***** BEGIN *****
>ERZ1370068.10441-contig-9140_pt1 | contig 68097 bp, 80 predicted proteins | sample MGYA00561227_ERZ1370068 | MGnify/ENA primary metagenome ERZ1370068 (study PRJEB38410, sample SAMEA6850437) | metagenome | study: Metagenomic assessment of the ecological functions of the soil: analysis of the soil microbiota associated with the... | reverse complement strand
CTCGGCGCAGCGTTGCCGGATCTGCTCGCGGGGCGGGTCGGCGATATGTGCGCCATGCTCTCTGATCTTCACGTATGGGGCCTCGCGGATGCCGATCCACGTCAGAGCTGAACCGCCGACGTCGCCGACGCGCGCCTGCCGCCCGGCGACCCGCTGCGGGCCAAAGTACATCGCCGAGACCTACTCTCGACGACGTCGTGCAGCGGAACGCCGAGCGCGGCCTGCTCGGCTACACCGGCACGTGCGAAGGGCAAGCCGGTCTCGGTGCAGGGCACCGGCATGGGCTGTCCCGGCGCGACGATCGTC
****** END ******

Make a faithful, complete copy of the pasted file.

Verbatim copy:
>ERZ1370068.10441-contig-9140_pt1 | contig 68097 bp, 80 predicted proteins | sample MGYA00561227_ERZ1370068 | MGnify/ENA primary metagenome ERZ1370068 (study PRJEB38410, sample SAMEA6850437) | metagenome | study: Metagenomic assessment of the ecological functions of the soil: analysis of the soil microbiota associated with the... | reverse complement strand
CTCGGCGCAGCGTTGCCGGATCTGCTCGCGGGGCGGGTCGGCGATATGTGCGCCATGCTCTCTGATCTTCACGTATGGGGCCTCGCGGATGCCGATCCACGTCAGAGCTGAACCGCCGACGTCGCCGACGCGCGCCTGCCGCCCGGCGACCCGCTGCGGGCCAAAGTACATCGCCGAGACCTACTCTCGACGACGTCGTGCAGCGGAACGCCGAGCGCGGCCTGCTCGGCTACACCGGCACGTGCGAAGGGCAAGCCGGTCTCGGTGCAGGGCACCGGCATGGGCTGTCCCGGCGCGACGATCGTC